Salt of This Sea and Suheir Hammad’s breaking poems

Tamiko Beyer
August 23, 2010
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I went to see Salt of This Sea (Milh Hadha al-Bahr) the other night. And I found myself turning to Suheir Hammad’s breaking poems the next morning.

ramallah rooster outside hot rock hard times threw up too
much everything beautiful wa occupied terra amped wired bound
hawked spread regal bearing taj exploding next translocation
trans-jordan borders passes wa ports transliterated arabic illiterate
scripted heavy crested embroidered stitched steady tested

– from “break (memories don’t live like people do)”

In my mind, the film and this book (Hammad’s fourth collection) interweave ??? not just because Hammad stars in the film, but also because of their shared concerns and approaches. In the acknowledgment page of breaking poems, Hammad cites Salt of This Sea as an experience that helped shape the work.

salt poster

Written and directed by Annamarie Jacir, Salt of This Sea is a deeply moving and beautiful film set in the West Bank and the state of Israel. The film is playing in New York this month, after its release at the Cannes Film Festival in 2008 and award-winning appearances at film festivals around the world.

The film follows Soraya (Hammad, in her debut acting role), Brooklyn-born of Palestinian refugee parents, who returns to the land her grandparents were exiled during the 1948 war. “They refused to give us the right of return, so I took it,” she says to her new friend Emad (Saleh Bakri). Emad is straining in the opposite direction, trying to get out of Ramallah where he has been unable to leave for 17 years. (For a more complete synopsis and a good review, click here)

It’s a gorgeously filmed movie ??? the filmmaker’s love of the land is palpable. It is also nuanced ??? exploring questions of what it means to own, how truth holds up or twists reality, how an incessant, humiliating, and brutal occupation wears at the human soul. The film is unapologetically political in its stance, but rarely didactic.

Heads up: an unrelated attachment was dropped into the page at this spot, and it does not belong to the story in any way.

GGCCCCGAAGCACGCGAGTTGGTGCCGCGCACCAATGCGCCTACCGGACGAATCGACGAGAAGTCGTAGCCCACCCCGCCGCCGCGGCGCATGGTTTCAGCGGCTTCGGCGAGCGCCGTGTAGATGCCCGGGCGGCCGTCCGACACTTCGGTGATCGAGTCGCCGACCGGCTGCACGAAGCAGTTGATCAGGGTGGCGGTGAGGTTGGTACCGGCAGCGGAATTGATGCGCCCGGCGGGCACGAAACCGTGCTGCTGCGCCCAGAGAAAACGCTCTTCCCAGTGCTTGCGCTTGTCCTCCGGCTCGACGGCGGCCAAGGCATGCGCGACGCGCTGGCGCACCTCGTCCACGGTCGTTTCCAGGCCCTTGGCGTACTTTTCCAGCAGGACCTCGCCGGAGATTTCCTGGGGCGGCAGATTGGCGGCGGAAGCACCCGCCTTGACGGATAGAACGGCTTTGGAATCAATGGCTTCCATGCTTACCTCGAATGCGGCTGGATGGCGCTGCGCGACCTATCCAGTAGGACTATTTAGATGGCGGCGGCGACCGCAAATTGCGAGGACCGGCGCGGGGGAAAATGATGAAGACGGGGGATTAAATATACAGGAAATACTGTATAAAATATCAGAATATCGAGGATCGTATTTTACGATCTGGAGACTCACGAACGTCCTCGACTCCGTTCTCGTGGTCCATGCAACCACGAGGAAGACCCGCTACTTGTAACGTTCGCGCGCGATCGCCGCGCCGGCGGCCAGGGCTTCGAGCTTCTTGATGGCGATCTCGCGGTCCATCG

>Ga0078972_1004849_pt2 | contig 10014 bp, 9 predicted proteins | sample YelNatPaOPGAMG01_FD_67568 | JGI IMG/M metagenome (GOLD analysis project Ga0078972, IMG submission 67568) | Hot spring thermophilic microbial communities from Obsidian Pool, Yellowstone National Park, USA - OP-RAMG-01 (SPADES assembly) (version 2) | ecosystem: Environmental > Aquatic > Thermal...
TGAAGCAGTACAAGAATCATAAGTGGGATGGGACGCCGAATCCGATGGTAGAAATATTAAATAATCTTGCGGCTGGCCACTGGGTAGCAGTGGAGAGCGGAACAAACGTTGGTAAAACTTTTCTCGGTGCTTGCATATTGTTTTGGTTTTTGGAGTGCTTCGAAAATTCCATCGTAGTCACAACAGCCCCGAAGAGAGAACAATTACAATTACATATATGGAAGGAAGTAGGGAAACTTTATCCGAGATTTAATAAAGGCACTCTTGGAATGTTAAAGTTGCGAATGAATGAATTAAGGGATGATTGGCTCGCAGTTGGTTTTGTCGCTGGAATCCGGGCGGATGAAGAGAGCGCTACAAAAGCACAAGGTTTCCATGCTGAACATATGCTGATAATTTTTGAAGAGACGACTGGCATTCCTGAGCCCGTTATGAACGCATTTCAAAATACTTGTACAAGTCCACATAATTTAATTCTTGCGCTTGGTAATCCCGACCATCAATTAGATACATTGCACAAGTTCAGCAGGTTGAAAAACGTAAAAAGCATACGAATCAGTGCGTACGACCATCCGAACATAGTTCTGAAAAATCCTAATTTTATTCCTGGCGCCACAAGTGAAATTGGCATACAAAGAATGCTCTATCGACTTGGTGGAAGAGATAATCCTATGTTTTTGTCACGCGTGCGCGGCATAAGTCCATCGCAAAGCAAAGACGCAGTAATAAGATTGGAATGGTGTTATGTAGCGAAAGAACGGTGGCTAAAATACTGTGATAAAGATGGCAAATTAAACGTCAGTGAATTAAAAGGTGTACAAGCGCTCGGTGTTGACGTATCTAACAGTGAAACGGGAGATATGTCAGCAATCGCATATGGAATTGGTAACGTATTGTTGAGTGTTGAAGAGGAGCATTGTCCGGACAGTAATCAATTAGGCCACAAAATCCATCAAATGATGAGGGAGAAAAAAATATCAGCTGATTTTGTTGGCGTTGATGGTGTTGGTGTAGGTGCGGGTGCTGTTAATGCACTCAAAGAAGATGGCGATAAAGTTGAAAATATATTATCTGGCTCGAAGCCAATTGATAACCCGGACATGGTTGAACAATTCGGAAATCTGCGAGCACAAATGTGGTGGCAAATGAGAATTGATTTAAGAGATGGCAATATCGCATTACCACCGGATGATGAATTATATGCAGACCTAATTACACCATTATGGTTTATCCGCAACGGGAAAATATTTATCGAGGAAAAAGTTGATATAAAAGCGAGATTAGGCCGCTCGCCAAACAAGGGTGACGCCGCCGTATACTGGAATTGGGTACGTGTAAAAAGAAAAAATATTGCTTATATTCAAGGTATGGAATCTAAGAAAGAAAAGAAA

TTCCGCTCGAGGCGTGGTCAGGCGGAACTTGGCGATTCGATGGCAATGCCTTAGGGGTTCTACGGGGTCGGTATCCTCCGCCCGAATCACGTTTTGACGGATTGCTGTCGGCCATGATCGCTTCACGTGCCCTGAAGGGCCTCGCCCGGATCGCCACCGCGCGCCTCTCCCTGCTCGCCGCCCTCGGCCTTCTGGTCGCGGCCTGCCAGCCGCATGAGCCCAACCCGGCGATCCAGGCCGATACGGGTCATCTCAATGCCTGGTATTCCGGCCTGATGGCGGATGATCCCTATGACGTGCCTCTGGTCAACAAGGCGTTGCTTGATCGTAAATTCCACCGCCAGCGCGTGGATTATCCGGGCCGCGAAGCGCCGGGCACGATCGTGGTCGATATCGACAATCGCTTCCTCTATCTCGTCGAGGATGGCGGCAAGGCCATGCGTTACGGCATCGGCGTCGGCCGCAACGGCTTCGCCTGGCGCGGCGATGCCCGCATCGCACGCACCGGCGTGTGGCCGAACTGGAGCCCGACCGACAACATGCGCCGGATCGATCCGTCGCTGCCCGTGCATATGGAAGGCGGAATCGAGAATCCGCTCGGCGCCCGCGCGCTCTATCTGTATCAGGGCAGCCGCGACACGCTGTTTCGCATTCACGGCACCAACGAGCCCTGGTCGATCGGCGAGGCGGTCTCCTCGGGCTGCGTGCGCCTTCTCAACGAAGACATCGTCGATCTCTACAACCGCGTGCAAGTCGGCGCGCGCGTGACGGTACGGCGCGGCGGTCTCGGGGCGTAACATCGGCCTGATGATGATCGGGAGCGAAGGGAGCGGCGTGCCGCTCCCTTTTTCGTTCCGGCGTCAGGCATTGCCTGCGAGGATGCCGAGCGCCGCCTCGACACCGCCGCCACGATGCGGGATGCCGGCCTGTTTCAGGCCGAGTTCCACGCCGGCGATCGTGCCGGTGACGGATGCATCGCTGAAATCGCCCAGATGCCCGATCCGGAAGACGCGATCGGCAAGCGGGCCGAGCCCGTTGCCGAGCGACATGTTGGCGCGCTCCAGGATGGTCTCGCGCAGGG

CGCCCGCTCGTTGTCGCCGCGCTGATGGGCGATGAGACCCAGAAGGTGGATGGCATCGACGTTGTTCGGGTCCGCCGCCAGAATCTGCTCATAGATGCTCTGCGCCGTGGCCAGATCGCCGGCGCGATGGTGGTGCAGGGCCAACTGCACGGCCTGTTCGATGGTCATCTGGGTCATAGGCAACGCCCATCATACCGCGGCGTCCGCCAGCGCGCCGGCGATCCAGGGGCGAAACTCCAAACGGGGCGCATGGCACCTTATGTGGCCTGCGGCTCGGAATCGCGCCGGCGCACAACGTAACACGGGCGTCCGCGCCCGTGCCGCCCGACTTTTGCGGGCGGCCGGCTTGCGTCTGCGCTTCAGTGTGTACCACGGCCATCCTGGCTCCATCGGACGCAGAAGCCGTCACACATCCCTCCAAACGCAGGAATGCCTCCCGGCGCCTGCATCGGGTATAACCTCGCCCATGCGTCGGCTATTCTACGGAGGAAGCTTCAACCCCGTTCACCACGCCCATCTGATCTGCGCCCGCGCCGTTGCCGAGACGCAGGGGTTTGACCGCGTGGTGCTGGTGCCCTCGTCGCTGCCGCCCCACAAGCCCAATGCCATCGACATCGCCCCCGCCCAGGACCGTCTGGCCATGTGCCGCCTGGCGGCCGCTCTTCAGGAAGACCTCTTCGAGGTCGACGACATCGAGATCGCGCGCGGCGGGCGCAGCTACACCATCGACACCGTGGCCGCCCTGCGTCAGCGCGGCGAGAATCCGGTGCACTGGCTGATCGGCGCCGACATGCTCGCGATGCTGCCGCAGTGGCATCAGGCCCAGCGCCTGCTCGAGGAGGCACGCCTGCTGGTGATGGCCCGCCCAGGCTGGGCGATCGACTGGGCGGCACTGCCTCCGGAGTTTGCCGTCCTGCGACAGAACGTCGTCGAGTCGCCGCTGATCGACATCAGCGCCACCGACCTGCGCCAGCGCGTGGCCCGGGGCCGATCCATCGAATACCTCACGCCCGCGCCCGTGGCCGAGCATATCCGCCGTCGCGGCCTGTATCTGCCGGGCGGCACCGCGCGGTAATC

(Production still from Salt of This Sea)

(Production still from Salt of This Sea)

For me, the most moving moment takes place among the ruins of Dawayima ??? Emad’s ancestral village and the site of one of the least known massacres during the 1948 war. In a quiet scene without words, Emad and Soraya create a make-sift memorial, carve “Rest in Peace” on a stone and set it upright. They light a candle and pour water on the ground.

It is a fleeting yet profound action of autonomy and dignity by two characters who are holding on to their freedom at the edges of the Israeli state, in between the checkpoint turnstiles and along side the separation wall.

(Hammad in Salt of This Sea)

(Hammad in Salt of This Sea)

In her poem, “break (transition),” Hammad writes:

i left my body somewhere
i remember rooms
bas i don’t remember walls

How bodies are held, how spaces transform and are transformed by their inhabitants and occupiers, what it means to be trapped behind ??? or on the wrong side of ??? walls: these concerns arc both through the movie and through Hammad’s book.

Ultimately, both film and poems question ??? without providing easy answers ??? what it means to break open and what it means to hold strong.

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